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Chris Henry Gayle took aim at his critics and detractors as he left the Australia’s Big Bash T20 League, the flamboyant Jamaican let loose in a social media outburst that could spell the end of his exploits ’Down Under’.

In a parting shot after the fiasco that developed recently over his on-air advances to Australian journalist Mel McLaughlin, Gayle hit back at his main critics, especially former cricketers who chastised him for his behaviour during an interview with McLaughlin.

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Gayle declared himself a league builder in the T20 format, and said if he had played his last BBL innings, his “memory with the fans will live on forever”.

His final innings was certainly memorable, a record-equalling 12-ball half-century to join India’s Yuvraj Singh’s 2007 knock at the top of the tables for the fastest T20 50.

But Gayle’s latest Big Bash season will be remembered more for the McLaughlin interview in which he asked the interviewer out for a drink during the live international broadcast, and flustered her with the now famous flattery line: “don’t blush, baby”.

According to Dre1 sources, his comments were widely criticised, including by Cricket Australia, and while Gayle was not suspended by his team, Melbourne Renegades, it is considered unlikely he will be back for future BBL tournaments.

Gayle used his Instagram account on Tuesday, a day after his last innings of the series, to thank the Renegades and the Australian fans for their support.

“Ppl think I may have played my last innings in Aus, but my memory with the fans will live on forever!!” Gayle wrote. “I build leagues around the world and Big Bash is one of them … ‘Give the ppl what they want’.”

Gayle’s conduct during the interview was criticised by various media outlets and former players, including Andrew Flintoff , who tweeted at the time that Gayle had “made himself look a bit of a chop”.

Gayle’s former Sydney Thunder teammate, Chris Rogers, was more expansive on ABC radio during the recent Sydney Test, and said he had concerns about the influence being set for younger players.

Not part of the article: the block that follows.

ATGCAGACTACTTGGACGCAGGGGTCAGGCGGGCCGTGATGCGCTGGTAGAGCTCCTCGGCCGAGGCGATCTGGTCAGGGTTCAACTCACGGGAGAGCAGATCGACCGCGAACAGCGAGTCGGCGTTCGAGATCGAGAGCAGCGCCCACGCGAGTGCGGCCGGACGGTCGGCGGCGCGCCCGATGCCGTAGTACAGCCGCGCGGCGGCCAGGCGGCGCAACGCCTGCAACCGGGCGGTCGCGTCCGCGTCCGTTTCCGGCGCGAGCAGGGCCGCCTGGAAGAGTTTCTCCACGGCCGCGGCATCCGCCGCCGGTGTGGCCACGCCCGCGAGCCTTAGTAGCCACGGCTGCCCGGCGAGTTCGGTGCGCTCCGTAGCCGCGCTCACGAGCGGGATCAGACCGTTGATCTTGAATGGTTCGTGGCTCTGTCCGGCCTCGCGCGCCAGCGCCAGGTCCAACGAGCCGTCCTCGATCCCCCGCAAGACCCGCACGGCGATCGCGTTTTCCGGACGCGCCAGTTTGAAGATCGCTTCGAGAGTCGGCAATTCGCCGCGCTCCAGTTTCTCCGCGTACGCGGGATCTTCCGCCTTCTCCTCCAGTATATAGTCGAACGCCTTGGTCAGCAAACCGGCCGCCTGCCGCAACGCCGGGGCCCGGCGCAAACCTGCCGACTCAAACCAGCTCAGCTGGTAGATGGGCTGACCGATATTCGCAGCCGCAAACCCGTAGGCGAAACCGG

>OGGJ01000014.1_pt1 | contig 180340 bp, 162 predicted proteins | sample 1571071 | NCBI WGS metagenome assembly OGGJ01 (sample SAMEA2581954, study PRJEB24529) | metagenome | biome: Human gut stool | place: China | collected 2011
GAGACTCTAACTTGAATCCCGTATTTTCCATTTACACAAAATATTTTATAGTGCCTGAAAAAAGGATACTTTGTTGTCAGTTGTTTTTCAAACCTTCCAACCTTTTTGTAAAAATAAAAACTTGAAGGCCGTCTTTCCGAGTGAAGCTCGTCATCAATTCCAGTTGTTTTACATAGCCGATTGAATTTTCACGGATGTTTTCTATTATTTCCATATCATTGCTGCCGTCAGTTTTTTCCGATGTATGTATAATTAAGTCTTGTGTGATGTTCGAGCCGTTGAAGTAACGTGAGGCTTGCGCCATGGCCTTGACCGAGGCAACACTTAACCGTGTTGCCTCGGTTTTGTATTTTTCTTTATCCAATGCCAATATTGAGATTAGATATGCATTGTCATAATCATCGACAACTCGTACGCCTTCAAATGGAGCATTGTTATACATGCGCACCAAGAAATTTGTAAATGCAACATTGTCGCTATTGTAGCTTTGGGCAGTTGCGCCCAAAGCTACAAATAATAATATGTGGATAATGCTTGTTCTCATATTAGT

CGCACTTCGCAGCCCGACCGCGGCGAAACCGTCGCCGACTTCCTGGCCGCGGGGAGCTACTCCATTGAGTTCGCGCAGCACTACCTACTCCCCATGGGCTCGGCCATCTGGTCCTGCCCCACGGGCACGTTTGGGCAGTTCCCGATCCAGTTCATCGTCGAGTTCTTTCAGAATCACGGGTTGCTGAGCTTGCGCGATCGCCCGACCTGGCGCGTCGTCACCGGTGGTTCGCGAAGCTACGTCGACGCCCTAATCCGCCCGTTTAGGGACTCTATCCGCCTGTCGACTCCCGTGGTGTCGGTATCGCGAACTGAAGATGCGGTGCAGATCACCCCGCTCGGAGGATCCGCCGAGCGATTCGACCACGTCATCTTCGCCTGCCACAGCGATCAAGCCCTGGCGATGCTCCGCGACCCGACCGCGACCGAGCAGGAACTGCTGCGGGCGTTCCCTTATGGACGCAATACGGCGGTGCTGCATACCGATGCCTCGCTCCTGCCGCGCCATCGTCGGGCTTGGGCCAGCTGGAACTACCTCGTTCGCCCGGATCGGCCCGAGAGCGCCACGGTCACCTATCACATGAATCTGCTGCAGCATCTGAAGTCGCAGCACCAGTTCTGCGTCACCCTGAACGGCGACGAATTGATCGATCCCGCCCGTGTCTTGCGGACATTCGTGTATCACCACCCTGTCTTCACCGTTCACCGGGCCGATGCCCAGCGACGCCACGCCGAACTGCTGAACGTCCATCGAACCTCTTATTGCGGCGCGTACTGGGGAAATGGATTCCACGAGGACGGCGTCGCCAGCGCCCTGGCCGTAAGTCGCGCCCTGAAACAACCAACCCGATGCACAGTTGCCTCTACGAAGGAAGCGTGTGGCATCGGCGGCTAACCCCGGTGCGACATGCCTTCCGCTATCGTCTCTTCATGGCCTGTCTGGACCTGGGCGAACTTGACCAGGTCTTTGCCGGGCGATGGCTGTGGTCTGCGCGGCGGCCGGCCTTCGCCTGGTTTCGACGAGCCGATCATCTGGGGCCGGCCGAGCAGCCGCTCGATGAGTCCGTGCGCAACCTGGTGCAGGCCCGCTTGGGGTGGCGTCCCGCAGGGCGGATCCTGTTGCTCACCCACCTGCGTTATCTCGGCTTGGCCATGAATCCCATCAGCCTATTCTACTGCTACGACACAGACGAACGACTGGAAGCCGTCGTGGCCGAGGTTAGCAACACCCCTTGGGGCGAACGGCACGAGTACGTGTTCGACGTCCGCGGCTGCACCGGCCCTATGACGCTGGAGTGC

“From my time at the Thunder, I was very disappointed in his attitude and his behaviour, and I’ve never been a fan since,” Rogers said at the time. “From what I saw, if I had been in the Thunder the next year, it would have been my advice that he shouldn’t have been anywhere near the set-up.

“The reason I think he hasn’t played in the BBL for a while is because that (it) was said: ‘Stay away from Chris Gayle because he brings more trouble than he’s worth’. This is a pattern of behaviour that if you know the guy, you see it over and over. To defend it, I think is not right at all. I don’t see it as funny at all. He says it’s just a joke. Well, it’s not just a joke, is it?”

Although he did not name anyone, Gayle was scathing about the criticisms he had received.

“To the MEDIA, Thank You all so! The Haters, I Thank you even more … I think a lot of past and present cricketers who smile in front my face could have their say in the public when my so-called issue was going on, but y’all don’t have the BALLs to stand firm when it matters – but yet when u see me you’re like, Chris that’s BS against you, it was blown out of proportion smh [shaking my head]…don’t tell me, tell the media and (the) public!

“The past cricketer who say I make myself look like a chop, the other who claims I was no good to the youngsters while playing for the Thunder, the next one who said he expects that sort of behaviour from Chris – Y’all can kiss my ‘Black R..s’. “I love Australia and I will be back again even for the … oi oi,” wrote Gayle.


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